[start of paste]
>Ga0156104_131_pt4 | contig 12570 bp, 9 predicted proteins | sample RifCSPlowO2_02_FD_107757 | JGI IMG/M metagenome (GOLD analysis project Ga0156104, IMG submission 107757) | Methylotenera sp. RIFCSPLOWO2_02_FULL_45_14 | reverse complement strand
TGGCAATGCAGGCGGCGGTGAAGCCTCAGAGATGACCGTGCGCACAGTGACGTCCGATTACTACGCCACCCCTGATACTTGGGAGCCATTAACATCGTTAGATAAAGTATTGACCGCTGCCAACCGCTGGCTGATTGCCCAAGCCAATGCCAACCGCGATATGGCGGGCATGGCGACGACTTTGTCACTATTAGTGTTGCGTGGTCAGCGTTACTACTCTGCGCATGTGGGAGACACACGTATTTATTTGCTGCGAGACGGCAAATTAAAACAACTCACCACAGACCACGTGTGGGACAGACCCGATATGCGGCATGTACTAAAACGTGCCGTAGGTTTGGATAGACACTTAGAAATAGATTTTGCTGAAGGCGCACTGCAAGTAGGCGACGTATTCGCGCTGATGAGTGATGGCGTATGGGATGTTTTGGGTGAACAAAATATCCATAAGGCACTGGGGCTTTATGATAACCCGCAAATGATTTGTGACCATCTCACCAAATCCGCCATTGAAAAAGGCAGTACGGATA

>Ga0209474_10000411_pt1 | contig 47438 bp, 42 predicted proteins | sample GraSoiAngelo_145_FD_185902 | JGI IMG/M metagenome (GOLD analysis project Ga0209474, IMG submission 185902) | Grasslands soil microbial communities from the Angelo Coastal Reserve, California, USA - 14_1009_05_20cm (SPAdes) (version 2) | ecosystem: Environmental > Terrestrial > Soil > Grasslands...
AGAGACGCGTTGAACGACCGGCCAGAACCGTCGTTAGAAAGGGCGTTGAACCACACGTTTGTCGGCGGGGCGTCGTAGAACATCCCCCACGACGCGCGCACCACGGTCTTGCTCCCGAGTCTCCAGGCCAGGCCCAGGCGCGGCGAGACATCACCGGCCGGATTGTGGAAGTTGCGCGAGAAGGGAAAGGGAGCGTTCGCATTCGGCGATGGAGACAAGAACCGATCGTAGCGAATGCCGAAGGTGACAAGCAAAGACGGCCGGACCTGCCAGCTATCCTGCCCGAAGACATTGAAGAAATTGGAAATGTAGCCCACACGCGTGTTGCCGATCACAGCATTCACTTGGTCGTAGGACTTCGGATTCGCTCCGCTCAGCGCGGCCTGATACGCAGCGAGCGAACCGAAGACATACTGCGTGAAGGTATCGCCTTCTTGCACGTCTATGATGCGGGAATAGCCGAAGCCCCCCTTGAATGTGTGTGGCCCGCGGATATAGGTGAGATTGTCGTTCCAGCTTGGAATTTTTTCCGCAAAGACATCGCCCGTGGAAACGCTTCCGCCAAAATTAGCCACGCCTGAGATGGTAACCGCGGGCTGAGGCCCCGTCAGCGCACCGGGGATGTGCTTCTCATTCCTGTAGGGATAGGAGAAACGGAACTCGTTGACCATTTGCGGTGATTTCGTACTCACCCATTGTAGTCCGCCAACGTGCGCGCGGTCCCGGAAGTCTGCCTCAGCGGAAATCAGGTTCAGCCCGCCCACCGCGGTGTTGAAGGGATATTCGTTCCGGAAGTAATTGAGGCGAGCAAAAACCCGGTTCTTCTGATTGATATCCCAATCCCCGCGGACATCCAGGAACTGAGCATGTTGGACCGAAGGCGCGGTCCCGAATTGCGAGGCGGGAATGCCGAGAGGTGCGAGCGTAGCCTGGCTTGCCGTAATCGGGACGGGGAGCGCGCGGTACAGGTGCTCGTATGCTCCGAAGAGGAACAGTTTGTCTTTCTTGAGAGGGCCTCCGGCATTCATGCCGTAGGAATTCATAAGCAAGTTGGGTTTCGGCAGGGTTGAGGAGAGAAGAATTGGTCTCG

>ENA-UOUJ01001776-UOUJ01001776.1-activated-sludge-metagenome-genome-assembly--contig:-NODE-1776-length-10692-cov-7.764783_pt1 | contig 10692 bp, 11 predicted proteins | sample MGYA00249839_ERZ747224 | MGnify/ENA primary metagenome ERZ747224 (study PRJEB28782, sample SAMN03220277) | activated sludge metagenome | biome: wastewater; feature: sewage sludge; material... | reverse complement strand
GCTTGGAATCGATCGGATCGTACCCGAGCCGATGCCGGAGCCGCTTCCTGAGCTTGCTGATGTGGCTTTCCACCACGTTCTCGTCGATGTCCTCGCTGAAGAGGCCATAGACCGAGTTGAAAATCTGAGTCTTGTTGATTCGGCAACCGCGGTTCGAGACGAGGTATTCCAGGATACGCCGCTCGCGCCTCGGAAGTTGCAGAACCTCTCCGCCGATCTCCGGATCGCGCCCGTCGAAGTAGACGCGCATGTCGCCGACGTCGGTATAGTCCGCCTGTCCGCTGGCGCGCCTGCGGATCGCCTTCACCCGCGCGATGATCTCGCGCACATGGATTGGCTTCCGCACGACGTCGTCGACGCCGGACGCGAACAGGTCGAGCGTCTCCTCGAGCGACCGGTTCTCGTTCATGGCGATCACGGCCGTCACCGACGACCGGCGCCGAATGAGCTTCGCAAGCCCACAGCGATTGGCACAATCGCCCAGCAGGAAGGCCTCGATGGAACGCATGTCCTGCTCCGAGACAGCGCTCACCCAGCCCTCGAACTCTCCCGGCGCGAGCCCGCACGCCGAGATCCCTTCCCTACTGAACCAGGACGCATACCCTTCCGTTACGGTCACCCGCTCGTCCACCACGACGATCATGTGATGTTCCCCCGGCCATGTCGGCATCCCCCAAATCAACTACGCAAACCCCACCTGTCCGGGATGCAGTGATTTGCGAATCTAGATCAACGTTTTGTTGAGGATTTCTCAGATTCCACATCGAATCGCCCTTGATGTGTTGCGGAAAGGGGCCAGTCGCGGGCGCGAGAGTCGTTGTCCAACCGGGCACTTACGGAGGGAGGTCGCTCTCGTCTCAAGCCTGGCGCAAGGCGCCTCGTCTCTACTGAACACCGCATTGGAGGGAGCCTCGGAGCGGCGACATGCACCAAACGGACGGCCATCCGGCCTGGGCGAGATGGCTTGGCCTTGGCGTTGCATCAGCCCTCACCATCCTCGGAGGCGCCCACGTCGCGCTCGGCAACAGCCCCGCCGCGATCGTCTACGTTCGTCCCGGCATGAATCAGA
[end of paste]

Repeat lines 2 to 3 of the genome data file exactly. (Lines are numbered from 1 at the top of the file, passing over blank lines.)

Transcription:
TGGCAATGCAGGCGGCGGTGAAGCCTCAGAGATGACCGTGCGCACAGTGACGTCCGATTACTACGCCACCCCTGATACTTGGGAGCCATTAACATCGTTAGATAAAGTATTGACCGCTGCCAACCGCTGGCTGATTGCCCAAGCCAATGCCAACCGCGATATGGCGGGCATGGCGACGACTTTGTCACTATTAGTGTTGCGTGGTCAGCGTTACTACTCTGCGCATGTGGGAGACACACGTATTTATTTGCTGCGAGACGGCAAATTAAAACAACTCACCACAGACCACGTGTGGGACAGACCCGATATGCGGCATGTACTAAAACGTGCCGTAGGTTTGGATAGACACTTAGAAATAGATTTTGCTGAAGGCGCACTGCAAGTAGGCGACGTATTCGCGCTGATGAGTGATGGCGTATGGGATGTTTTGGGTGAACAAAATATCCATAAGGCACTGGGGCTTTATGATAACCCGCAAATGATTTGTGACCATCTCACCAAATCCGCCATTGAAAAAGGCAGTACGGATA

>Ga0209474_10000411_pt1 | contig 47438 bp, 42 predicted proteins | sample GraSoiAngelo_145_FD_185902 | JGI IMG/M metagenome (GOLD analysis project Ga0209474, IMG submission 185902) | Grasslands soil microbial communities from the Angelo Coastal Reserve, California, USA - 14_1009_05_20cm (SPAdes) (version 2) | ecosystem: Environmental > Terrestrial > Soil > Grasslands...